pockets of the population that are just gunning for us to get back to the age of easy money, quantitative easing, fire up the printing press, get everything low again, get the bubbles back inflated. I don't know if that's going to happen or not. But I do think just this headline is funny. Why the Federal Reserve won't care. Yeah, I mean, it's almost like the hyper elites and their cronies like don't give a shit about you and me it's almost like that. Also on Yahoo Finance we find we work stock plunges after company raises substantial doubt about its future. We weren't raised substantial doubt about its future existence on Tuesday, adding another twist to a dizzying journey that has marked the company staggering rise, fall, rebirth and potential imminent collapse. The co working space provider warned investors that facing losses and fleeing clients substantial doubt exists about the company's ability to continue as a going concern. I think maybe that should be a growing concern. I don't know. According to its second quarter earnings report management laid out plans to improve liquidity and profitability over the next year but Wall Street recoiled we weren't stock plunged nearly 40% Following the announcement. The grave warning punctuates we work disastrous run as a public company. Its shares have lost roughly 90% of their value this year beating down its market cap to 105 point 5 million As of Wednesday afternoon, we work once had a valuation of 47 billion, only can knollys. So they've gone from a valuation of 47 billion with a B to 105 point 5 million with an M. Wow. But we've seen these things we have seen these things as these artificially manipulated markets as the bubbles go up, and then they pop or they start to deflate. We've seen these things across other industries. The overwhelming losses echo we worked earlier run as a startup, once valued is one of the most promising enterprises in the tech world, the company's worth evaporated as it prepared to go public in 2019. As potential investors took a closer look at the company's financial documents, they raised concerns over its money losing model, its curious dealings with co founder and then CEO Adam Newman or Neumann not sure. Also raised alarms, including a widely criticized arrangement that we work pay had paid Newman 5.9 million for the use of the word we in its name. Wow. So many just bizarre stories like that have come out, I think in big tech in particular. Just while now, so we have this situation with we work but then also over on the guardian. From yesterday, there was an op ed, titled How can you tell remote work is over zoom has ordered employees back to the office. The byline reads, working from home offered the chance for a great rebalancing of family friendship and our careers. But the dream is fading fast. I would agree. I would agree, I have been on the leading edge of this contrarian ism telling you I think that hybrid work is going to be used as a stepping stone to full RTO. Not for every single company No, but for a lot of them. And I think that they set up this worst of both worlds scenario so that people will become more compliant. Now what could derail that if we had another pandemic, if we had another flare up of or something like it? If we had lockdowns, whether it's climate lock downs, or some other politically related lockdown, turmoil, martial law, world war three, these are all terrible scenarios, and I don't even want to consider but those are possibilities, no matter how close or remote they may be. Those are possibilities that could derail my theory. But I really think in the absence of some cataclysm, you're going back, if you don't hold it, you don't own it. And if your game plan is, I'm going to play pretend that the great resignation is going to go on forever. And I can hippity hop across the market always be able to find a remote opportunity. I would just humbly ask how would you handle that scenario, if your role on the side panel for LinkedIn, we find China falls into deflation. China has slipped into deflation for the first time in two years, and what could be a warning sign for the US and other major world economies? I'll button right here and say, you may as well save your breath. Because there will be a whole host of people who see a headline like that and think it would just never, these are the same nut balls who act like we would never have another oh eight or oh nine. Whether you want to talk about we wouldn't have another housing bubble that pops or we would never have another great recession. They're just so locked into lala land that they can't even imagine it. Well, that might happen over there in China. But who were up here. Oh, okay. Sure. Since the nation lifted pandemic restrictions late last year, prices have fallen for everything from steel to vegetables, they were down 1.3% in July compared to a year earlier. In sharp contrast to the US and the EU, where consumer prices rose at annual 3% and 6.4% in June respectively, then that's what we were told those lower prices could lead to achieve to a flood of cheap exports from China, which in turn could hurt profits and jobs at producers in other countries. Unquote. Stay aware. This is an auspicious time to keep your head on a swivel and just stay aware not paranoid. Not scared to death not Chicken Little just aware. Are you in an industry that's growing? Or is it dying off? Are you in an industry that could be really impacted by AI? Or are you relatively insulated from that? Is your job something that's maybe not completely recession proof but it's relatively safe or are you in a volatile situation? I feel like it's better to know those things in advance than it is to find out when you've already been thrown off the cliff.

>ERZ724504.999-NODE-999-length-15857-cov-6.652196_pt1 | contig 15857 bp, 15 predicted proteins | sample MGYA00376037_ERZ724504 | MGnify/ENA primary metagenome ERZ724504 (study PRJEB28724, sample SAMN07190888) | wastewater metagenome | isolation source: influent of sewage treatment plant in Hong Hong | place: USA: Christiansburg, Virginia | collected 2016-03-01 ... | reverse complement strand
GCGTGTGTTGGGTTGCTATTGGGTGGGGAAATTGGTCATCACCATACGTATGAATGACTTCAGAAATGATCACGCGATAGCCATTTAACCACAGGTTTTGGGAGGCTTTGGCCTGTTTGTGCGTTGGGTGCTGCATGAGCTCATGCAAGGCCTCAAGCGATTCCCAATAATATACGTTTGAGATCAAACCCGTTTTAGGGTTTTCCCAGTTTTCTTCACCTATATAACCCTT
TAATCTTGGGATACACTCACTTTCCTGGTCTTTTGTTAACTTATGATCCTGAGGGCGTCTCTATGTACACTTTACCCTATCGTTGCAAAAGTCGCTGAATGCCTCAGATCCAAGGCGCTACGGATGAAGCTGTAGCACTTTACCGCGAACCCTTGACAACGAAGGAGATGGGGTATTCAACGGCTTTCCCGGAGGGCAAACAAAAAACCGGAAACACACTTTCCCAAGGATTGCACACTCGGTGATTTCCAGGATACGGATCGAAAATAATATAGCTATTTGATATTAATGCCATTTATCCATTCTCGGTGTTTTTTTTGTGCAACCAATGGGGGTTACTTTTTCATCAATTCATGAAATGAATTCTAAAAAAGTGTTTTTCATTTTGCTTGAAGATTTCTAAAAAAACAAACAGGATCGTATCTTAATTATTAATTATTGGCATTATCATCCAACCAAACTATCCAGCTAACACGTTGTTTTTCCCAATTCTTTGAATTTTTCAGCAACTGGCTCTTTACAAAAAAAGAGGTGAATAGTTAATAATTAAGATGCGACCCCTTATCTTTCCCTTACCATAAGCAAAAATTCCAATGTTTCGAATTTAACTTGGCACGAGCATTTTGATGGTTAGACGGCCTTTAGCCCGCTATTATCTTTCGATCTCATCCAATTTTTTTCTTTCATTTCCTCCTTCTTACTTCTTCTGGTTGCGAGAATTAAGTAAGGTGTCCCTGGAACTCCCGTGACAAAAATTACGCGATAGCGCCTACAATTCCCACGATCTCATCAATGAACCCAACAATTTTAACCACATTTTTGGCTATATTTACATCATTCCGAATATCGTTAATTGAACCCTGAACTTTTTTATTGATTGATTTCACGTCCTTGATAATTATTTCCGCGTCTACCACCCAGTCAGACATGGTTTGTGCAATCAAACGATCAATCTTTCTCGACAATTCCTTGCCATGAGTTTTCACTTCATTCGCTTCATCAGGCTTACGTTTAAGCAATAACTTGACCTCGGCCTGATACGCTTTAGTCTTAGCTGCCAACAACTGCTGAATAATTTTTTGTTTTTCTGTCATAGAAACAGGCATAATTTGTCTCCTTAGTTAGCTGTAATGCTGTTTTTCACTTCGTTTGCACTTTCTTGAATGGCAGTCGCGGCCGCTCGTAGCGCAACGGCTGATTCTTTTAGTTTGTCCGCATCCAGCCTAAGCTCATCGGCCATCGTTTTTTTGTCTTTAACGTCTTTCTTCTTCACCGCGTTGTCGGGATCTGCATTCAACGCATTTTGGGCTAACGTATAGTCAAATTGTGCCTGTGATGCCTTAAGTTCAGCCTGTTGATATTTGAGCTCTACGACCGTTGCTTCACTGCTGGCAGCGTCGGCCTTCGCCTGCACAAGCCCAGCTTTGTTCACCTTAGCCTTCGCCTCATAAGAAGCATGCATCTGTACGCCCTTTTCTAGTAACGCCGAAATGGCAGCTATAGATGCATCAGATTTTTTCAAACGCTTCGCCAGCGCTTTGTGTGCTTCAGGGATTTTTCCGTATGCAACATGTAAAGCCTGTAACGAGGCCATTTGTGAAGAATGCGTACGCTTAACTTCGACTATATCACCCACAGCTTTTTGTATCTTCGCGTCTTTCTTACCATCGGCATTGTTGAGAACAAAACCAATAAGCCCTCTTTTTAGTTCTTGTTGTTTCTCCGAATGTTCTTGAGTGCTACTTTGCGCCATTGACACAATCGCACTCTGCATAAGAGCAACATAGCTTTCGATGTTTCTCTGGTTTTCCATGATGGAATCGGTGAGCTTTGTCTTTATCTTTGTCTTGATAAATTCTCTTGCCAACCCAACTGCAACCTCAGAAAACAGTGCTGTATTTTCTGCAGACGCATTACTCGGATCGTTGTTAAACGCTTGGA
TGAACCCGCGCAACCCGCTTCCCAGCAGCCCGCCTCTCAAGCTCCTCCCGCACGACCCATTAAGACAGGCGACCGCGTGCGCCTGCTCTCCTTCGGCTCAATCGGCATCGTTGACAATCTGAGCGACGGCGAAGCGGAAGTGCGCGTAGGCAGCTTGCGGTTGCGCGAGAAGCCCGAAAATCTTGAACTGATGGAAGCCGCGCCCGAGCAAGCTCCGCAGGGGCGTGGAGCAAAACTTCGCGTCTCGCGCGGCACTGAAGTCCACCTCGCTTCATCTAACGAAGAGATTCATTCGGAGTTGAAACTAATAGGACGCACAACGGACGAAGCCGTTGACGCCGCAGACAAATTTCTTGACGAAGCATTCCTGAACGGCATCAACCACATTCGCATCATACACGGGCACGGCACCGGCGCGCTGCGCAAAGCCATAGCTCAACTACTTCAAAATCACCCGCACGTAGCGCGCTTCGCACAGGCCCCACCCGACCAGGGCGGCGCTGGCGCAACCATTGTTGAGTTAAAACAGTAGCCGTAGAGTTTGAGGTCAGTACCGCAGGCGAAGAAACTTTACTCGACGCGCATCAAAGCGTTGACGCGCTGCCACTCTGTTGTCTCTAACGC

Are you looking for more? Don't forget you can find Sara on her blogs at and at You can also read her content on Medium and Substack. On with the show.